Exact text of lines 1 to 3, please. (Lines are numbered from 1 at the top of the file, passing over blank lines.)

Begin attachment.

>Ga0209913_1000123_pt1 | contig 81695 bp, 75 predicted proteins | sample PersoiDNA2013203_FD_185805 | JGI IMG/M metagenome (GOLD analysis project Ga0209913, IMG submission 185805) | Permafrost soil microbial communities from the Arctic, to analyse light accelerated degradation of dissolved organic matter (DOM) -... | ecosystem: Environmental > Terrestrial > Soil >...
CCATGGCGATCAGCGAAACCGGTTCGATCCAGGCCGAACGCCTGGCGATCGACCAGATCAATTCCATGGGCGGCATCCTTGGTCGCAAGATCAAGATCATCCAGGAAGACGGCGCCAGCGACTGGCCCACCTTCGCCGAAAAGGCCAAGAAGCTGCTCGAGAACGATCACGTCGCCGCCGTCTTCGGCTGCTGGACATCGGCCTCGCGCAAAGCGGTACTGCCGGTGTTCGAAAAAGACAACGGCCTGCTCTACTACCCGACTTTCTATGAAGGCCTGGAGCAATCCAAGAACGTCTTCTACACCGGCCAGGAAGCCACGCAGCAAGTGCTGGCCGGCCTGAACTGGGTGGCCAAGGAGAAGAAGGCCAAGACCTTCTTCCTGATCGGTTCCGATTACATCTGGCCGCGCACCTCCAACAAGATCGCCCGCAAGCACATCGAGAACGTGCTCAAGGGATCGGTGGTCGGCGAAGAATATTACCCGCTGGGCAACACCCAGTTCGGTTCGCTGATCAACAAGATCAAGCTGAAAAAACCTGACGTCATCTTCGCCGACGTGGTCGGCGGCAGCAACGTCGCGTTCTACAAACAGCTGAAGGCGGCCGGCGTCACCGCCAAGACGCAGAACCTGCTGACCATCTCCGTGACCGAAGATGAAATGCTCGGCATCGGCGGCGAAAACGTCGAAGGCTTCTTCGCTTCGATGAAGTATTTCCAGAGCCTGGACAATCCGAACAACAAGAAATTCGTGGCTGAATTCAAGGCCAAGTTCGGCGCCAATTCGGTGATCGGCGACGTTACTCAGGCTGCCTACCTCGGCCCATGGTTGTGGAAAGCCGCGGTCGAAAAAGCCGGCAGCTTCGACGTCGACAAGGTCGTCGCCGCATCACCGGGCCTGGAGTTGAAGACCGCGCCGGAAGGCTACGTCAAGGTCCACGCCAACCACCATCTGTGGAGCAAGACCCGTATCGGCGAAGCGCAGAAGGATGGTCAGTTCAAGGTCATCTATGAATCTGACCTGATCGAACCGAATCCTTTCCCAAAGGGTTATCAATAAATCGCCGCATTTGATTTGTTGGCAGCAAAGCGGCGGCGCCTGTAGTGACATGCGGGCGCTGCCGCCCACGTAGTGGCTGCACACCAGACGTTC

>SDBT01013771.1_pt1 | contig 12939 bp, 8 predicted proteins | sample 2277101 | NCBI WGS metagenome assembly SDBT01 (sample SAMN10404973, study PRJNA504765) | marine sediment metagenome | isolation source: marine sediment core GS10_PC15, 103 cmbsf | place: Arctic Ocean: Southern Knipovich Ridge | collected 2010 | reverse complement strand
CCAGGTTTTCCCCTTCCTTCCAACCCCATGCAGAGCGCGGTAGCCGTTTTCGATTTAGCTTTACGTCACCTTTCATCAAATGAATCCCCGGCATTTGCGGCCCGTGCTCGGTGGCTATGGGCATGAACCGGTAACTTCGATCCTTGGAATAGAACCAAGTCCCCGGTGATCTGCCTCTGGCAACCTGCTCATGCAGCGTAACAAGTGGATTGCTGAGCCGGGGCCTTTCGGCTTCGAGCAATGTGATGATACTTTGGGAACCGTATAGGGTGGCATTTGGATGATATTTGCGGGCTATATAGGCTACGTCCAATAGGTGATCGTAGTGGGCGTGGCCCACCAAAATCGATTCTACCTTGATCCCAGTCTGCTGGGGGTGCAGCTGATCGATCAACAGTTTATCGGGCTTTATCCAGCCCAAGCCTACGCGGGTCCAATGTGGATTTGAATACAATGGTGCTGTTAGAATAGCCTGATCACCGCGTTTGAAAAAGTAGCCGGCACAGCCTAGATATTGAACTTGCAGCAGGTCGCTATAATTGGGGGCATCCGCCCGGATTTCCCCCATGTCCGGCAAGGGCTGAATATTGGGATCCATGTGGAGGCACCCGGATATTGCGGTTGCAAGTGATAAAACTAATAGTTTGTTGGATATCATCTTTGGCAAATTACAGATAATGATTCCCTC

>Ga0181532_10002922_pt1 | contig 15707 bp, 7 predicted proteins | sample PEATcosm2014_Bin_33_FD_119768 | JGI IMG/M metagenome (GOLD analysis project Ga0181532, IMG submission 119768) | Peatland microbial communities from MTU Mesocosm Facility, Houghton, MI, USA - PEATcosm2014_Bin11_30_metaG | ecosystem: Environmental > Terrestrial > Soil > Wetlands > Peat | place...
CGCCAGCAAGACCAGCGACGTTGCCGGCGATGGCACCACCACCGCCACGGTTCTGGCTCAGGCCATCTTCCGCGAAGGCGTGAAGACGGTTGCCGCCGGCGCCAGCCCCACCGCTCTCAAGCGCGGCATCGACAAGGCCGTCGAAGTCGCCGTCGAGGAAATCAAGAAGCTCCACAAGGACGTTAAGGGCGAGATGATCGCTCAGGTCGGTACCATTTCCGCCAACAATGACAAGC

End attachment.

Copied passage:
>Ga0209913_1000123_pt1 | contig 81695 bp, 75 predicted proteins | sample PersoiDNA2013203_FD_185805 | JGI IMG/M metagenome (GOLD analysis project Ga0209913, IMG submission 185805) | Permafrost soil microbial communities from the Arctic, to analyse light accelerated degradation of dissolved organic matter (DOM) -... | ecosystem: Environmental > Terrestrial > Soil >...
CCATGGCGATCAGCGAAACCGGTTCGATCCAGGCCGAACGCCTGGCGATCGACCAGATCAATTCCATGGGCGGCATCCTTGGTCGCAAGATCAAGATCATCCAGGAAGACGGCGCCAGCGACTGGCCCACCTTCGCCGAAAAGGCCAAGAAGCTGCTCGAGAACGATCACGTCGCCGCCGTCTTCGGCTGCTGGACATCGGCCTCGCGCAAAGCGGTACTGCCGGTGTTCGAAAAAGACAACGGCCTGCTCTACTACCCGACTTTCTATGAAGGCCTGGAGCAATCCAAGAACGTCTTCTACACCGGCCAGGAAGCCACGCAGCAAGTGCTGGCCGGCCTGAACTGGGTGGCCAAGGAGAAGAAGGCCAAGACCTTCTTCCTGATCGGTTCCGATTACATCTGGCCGCGCACCTCCAACAAGATCGCCCGCAAGCACATCGAGAACGTGCTCAAGGGATCGGTGGTCGGCGAAGAATATTACCCGCTGGGCAACACCCAGTTCGGTTCGCTGATCAACAAGATCAAGCTGAAAAAACCTGACGTCATCTTCGCCGACGTGGTCGGCGGCAGCAACGTCGCGTTCTACAAACAGCTGAAGGCGGCCGGCGTCACCGCCAAGACGCAGAACCTGCTGACCATCTCCGTGACCGAAGATGAAATGCTCGGCATCGGCGGCGAAAACGTCGAAGGCTTCTTCGCTTCGATGAAGTATTTCCAGAGCCTGGACAATCCGAACAACAAGAAATTCGTGGCTGAATTCAAGGCCAAGTTCGGCGCCAATTCGGTGATCGGCGACGTTACTCAGGCTGCCTACCTCGGCCCATGGTTGTGGAAAGCCGCGGTCGAAAAAGCCGGCAGCTTCGACGTCGACAAGGTCGTCGCCGCATCACCGGGCCTGGAGTTGAAGACCGCGCCGGAAGGCTACGTCAAGGTCCACGCCAACCACCATCTGTGGAGCAAGACCCGTATCGGCGAAGCGCAGAAGGATGGTCAGTTCAAGGTCATCTATGAATCTGACCTGATCGAACCGAATCCTTTCCCAAAGGGTTATCAATAAATCGCCGCATTTGATTTGTTGGCAGCAAAGCGGCGGCGCCTGTAGTGACATGCGGGCGCTGCCGCCCACGTAGTGGCTGCACACCAGACGTTC

>SDBT01013771.1_pt1 | contig 12939 bp, 8 predicted proteins | sample 2277101 | NCBI WGS metagenome assembly SDBT01 (sample SAMN10404973, study PRJNA504765) | marine sediment metagenome | isolation source: marine sediment core GS10_PC15, 103 cmbsf | place: Arctic Ocean: Southern Knipovich Ridge | collected 2010 | reverse complement strand